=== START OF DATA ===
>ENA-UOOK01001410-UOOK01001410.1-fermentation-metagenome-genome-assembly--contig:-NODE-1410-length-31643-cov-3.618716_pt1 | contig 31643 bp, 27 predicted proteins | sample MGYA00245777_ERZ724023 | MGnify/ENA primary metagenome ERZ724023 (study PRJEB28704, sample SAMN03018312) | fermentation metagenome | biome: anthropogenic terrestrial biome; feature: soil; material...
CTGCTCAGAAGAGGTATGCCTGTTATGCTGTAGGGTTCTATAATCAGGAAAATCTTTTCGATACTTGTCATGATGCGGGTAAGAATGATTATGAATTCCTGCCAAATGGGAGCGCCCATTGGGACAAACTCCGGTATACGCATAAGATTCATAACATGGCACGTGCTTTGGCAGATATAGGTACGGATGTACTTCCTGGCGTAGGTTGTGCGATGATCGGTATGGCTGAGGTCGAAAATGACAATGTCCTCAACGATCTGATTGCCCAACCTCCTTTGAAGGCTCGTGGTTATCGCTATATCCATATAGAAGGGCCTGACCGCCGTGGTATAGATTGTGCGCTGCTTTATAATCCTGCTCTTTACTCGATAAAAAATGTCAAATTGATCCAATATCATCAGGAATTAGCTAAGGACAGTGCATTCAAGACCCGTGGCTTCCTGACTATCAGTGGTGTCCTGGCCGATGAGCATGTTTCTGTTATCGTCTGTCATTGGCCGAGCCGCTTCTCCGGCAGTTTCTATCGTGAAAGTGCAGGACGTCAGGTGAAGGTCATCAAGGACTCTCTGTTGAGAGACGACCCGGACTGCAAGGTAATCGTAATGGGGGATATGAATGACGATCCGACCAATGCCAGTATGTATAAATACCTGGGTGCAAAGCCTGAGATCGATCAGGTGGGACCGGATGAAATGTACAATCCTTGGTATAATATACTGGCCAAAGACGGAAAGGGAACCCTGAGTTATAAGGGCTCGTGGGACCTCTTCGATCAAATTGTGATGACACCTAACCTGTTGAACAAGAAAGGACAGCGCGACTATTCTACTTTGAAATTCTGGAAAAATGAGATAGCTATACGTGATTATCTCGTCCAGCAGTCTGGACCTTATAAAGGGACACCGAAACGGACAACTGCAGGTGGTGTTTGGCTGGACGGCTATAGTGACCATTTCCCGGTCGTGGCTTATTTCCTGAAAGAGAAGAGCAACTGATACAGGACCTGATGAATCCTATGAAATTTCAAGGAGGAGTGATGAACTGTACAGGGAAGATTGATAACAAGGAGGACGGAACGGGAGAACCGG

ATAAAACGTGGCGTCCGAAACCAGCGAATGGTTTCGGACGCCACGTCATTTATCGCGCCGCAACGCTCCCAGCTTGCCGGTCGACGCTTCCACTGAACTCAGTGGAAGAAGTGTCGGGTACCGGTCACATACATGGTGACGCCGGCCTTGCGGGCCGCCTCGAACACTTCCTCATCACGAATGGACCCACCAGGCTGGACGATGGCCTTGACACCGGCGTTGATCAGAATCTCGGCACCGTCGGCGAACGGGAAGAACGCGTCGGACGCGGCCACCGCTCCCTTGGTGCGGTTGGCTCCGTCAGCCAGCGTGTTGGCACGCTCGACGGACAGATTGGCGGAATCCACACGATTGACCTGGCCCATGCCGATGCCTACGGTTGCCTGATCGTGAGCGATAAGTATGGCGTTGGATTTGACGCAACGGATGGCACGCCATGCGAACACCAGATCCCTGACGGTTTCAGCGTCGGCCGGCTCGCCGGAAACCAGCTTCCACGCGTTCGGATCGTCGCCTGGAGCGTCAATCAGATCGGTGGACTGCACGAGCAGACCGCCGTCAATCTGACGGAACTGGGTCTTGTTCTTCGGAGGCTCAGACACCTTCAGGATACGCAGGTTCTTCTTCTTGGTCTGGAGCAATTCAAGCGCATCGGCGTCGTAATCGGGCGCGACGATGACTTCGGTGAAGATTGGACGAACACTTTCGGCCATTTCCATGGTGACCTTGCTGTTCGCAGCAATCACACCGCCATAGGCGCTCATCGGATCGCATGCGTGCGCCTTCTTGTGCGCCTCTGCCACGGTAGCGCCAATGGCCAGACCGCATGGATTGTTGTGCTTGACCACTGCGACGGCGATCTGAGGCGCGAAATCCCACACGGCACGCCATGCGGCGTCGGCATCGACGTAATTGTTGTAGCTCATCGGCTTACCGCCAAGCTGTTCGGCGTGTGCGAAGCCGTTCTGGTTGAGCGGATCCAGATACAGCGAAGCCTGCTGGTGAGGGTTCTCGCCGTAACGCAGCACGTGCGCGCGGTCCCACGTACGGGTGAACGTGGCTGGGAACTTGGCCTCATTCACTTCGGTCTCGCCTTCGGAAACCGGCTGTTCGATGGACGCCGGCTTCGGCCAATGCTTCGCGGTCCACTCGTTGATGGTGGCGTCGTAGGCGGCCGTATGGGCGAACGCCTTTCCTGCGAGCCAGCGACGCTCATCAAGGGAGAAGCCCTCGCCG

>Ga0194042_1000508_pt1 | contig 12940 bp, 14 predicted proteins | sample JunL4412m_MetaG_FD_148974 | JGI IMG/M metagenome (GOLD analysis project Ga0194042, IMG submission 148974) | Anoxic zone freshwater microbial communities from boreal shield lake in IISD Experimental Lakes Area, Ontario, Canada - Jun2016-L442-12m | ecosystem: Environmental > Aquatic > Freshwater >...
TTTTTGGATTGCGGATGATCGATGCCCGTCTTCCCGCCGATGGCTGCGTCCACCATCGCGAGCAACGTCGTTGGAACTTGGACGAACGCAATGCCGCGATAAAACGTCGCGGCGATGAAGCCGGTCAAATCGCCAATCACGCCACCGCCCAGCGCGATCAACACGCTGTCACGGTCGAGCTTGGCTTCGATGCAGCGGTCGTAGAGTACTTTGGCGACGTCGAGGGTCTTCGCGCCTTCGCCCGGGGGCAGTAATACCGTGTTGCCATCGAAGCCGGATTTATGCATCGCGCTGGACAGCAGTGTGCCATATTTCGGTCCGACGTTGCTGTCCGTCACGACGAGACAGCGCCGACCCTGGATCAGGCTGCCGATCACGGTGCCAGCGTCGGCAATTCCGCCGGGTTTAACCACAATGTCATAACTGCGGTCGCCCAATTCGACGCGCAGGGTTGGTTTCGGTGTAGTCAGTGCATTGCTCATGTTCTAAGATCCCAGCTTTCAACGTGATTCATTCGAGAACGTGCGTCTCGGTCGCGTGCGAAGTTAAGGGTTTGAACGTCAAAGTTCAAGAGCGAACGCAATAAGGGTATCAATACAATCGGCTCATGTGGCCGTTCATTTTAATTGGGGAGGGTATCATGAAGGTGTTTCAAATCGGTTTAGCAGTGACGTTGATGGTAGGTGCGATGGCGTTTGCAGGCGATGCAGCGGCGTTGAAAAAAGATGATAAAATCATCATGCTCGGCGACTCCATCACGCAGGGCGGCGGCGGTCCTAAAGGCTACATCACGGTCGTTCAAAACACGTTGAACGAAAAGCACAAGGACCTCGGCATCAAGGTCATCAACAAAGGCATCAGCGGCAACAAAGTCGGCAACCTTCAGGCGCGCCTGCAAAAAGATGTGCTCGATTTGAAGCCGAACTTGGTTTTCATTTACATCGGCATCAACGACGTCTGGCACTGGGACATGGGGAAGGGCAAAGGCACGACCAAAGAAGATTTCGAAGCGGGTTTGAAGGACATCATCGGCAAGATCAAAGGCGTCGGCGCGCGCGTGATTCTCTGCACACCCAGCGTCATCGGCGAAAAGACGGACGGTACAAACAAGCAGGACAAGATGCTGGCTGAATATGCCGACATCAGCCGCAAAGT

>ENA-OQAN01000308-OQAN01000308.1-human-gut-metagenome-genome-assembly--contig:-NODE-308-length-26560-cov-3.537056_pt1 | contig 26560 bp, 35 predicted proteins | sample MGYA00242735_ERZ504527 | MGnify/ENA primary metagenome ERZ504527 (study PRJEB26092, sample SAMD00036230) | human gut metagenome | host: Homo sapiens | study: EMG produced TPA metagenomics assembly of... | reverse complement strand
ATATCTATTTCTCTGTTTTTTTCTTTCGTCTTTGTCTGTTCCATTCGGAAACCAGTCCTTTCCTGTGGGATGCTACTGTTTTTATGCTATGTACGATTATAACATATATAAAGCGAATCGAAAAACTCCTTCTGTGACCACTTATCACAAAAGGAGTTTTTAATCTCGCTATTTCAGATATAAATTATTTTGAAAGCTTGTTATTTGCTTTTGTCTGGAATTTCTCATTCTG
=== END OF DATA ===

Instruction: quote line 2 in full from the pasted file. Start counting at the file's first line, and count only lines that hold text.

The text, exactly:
CTGCTCAGAAGAGGTATGCCTGTTATGCTGTAGGGTTCTATAATCAGGAAAATCTTTTCGATACTTGTCATGATGCGGGTAAGAATGATTATGAATTCCTGCCAAATGGGAGCGCCCATTGGGACAAACTCCGGTATACGCATAAGATTCATAACATGGCACGTGCTTTGGCAGATATAGGTACGGATGTACTTCCTGGCGTAGGTTGTGCGATGATCGGTATGGCTGAGGTCGAAAATGACAATGTCCTCAACGATCTGATTGCCCAACCTCCTTTGAAGGCTCGTGGTTATCGCTATATCCATATAGAAGGGCCTGACCGCCGTGGTATAGATTGTGCGCTGCTTTATAATCCTGCTCTTTACTCGATAAAAAATGTCAAATTGATCCAATATCATCAGGAATTAGCTAAGGACAGTGCATTCAAGACCCGTGGCTTCCTGACTATCAGTGGTGTCCTGGCCGATGAGCATGTTTCTGTTATCGTCTGTCATTGGCCGAGCCGCTTCTCCGGCAGTTTCTATCGTGAAAGTGCAGGACGTCAGGTGAAGGTCATCAAGGACTCTCTGTTGAGAGACGACCCGGACTGCAAGGTAATCGTAATGGGGGATATGAATGACGATCCGACCAATGCCAGTATGTATAAATACCTGGGTGCAAAGCCTGAGATCGATCAGGTGGGACCGGATGAAATGTACAATCCTTGGTATAATATACTGGCCAAAGACGGAAAGGGAACCCTGAGTTATAAGGGCTCGTGGGACCTCTTCGATCAAATTGTGATGACACCTAACCTGTTGAACAAGAAAGGACAGCGCGACTATTCTACTTTGAAATTCTGGAAAAATGAGATAGCTATACGTGATTATCTCGTCCAGCAGTCTGGACCTTATAAAGGGACACCGAAACGGACAACTGCAGGTGGTGTTTGGCTGGACGGCTATAGTGACCATTTCCCGGTCGTGGCTTATTTCCTGAAAGAGAAGAGCAACTGATACAGGACCTGATGAATCCTATGAAATTTCAAGGAGGAGTGATGAACTGTACAGGGAAGATTGATAACAAGGAGGACGGAACGGGAGAACCGG